In Kabul's main children's hospital, the crumbling of Afghanistan's health system can be seen in the eyes of the exhausted staff who have remained in the city, ekeing out their fast-diminishing stocks of medicines, Reuters reports.
As crowds of mothers and sick and malnourished children fill the waiting rooms of the Indira Gandhi Children's Hospital, medical staff are squeezing three babies into a single incubator and doubling up in infant warmer beds.
Nurses who once took care of three or four babies each, are now having to look after 20 or more to make up for the absence of staff who fled the country when the Taliban seized power in August.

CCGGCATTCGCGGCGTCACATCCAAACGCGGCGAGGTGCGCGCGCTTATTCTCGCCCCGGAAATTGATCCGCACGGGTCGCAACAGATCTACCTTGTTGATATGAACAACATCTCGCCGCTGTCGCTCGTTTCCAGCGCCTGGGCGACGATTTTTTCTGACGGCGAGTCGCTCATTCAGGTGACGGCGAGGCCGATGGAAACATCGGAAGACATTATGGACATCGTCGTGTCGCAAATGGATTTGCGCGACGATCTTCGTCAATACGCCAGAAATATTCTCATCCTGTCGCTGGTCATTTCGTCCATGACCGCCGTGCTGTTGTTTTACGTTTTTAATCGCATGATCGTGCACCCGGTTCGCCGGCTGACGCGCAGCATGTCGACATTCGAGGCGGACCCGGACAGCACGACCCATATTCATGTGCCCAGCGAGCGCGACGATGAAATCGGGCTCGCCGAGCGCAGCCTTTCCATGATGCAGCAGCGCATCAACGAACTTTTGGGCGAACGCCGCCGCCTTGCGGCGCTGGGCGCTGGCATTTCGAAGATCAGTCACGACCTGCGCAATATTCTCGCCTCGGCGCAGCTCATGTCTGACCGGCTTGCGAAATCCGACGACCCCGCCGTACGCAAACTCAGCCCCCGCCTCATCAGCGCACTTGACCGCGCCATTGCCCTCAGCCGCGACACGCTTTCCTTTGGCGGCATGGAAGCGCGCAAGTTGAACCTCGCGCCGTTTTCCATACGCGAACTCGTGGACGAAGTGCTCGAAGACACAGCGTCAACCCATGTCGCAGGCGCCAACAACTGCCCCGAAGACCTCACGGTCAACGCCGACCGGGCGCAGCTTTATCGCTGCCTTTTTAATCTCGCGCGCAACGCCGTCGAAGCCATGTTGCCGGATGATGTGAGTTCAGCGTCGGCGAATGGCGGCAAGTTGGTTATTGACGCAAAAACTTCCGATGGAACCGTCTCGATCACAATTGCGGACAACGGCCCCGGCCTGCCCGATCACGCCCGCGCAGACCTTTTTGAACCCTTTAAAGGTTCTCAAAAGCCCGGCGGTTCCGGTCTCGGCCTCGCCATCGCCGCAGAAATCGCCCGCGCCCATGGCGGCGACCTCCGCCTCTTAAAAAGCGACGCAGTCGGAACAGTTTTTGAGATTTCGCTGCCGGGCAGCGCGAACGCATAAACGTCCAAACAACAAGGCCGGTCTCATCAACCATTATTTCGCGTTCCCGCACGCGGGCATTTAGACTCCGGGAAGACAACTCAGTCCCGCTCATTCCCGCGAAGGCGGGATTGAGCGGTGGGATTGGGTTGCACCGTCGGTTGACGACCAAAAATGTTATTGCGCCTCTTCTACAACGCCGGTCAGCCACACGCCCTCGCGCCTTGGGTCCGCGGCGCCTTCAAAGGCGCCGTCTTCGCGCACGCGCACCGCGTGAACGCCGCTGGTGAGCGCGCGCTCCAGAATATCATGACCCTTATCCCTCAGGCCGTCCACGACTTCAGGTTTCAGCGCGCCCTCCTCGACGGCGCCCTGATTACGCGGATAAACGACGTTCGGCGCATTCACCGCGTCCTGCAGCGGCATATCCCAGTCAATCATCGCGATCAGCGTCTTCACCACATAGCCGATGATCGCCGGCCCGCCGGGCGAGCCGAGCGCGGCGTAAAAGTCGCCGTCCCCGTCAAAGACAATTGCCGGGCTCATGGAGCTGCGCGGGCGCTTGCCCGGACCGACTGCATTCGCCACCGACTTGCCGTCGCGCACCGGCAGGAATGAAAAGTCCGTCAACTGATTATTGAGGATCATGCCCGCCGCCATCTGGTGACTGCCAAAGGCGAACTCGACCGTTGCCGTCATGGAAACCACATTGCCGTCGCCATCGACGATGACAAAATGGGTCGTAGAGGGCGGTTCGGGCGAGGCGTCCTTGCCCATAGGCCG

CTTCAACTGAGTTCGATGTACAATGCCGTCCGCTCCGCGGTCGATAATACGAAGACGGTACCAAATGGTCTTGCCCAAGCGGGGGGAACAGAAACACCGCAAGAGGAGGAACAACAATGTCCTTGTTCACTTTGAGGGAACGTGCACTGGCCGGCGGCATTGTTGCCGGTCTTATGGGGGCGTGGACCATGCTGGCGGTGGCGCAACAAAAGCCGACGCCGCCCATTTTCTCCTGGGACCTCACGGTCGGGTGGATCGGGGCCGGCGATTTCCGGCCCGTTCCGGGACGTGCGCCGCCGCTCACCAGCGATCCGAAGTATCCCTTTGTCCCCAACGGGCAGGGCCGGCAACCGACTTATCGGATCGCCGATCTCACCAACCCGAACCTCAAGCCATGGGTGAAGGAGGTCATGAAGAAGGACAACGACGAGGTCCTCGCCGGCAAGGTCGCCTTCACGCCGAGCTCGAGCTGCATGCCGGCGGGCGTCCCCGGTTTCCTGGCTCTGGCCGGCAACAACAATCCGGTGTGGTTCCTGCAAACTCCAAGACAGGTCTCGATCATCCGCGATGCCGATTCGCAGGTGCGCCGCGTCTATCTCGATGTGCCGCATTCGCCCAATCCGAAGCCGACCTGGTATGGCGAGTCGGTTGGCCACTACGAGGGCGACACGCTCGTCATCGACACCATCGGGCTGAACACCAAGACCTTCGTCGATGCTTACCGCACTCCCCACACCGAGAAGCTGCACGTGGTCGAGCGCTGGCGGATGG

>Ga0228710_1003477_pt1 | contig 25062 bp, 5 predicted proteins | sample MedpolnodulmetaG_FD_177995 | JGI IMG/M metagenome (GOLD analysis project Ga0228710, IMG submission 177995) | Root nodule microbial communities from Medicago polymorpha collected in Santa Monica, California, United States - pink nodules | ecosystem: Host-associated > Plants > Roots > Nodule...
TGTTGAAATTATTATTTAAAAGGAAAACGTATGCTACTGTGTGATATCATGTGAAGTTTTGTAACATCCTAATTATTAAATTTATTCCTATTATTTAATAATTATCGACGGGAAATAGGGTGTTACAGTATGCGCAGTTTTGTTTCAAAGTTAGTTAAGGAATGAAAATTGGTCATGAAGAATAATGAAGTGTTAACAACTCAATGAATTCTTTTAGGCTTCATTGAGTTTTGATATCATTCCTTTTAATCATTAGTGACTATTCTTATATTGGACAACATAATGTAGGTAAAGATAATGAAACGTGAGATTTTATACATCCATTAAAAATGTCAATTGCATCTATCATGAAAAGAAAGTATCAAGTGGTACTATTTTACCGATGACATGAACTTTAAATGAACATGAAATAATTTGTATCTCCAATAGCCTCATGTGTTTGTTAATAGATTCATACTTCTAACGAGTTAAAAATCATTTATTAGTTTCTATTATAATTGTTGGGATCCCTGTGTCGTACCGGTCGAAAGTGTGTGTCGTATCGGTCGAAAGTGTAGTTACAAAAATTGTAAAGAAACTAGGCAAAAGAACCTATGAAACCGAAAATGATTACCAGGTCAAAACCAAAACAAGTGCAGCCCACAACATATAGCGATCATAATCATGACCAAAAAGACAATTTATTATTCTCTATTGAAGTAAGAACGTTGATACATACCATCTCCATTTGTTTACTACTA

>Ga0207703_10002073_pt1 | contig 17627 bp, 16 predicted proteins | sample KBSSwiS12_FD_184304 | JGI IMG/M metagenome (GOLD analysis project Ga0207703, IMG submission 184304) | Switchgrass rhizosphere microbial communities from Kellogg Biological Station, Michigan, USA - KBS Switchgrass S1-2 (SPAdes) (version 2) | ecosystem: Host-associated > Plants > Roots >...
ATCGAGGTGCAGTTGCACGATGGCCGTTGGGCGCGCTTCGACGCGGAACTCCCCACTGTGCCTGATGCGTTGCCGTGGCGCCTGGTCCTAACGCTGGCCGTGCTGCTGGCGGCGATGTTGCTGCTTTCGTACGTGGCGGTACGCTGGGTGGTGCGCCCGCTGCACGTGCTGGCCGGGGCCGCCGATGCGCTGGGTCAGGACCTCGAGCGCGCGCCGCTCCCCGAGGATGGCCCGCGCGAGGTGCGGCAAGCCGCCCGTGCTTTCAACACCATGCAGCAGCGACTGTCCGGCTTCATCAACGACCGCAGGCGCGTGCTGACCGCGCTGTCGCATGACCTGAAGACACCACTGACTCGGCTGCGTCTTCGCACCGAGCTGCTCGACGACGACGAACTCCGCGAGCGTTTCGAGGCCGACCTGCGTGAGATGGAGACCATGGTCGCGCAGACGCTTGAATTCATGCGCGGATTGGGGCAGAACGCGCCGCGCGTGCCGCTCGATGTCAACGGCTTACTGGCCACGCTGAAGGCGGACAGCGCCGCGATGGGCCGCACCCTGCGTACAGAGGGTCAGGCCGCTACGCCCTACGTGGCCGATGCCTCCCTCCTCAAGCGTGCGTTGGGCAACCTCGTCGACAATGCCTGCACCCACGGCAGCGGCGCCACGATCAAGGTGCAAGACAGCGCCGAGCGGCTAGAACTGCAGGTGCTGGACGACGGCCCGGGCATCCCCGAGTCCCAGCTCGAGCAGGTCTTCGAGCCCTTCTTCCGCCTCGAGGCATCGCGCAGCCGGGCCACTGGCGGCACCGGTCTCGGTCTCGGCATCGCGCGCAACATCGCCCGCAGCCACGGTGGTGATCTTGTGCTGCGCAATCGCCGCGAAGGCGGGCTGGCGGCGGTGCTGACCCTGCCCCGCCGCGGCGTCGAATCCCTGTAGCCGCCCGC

Although the number of blast victims and war wounded have fallen since the fighting ended, Afghanistan's hospitals are grappling with the fallout of a rapidly spreading economic crisis that has threatened millions with hunger.
UN agencies say as much as 95% of the population does not regularly have enough to eat and last month, the head of the World Health Organisation warned the health system was on the brink of collapse as international aid has dried up.
Lack of support for the $600 million Sehatmandi health service project administered by World Bank, has left thousands of facilities unable to buy supplies and pay salaries, threatening health services at all levels from village clinics to hospitals offering caesarian sections.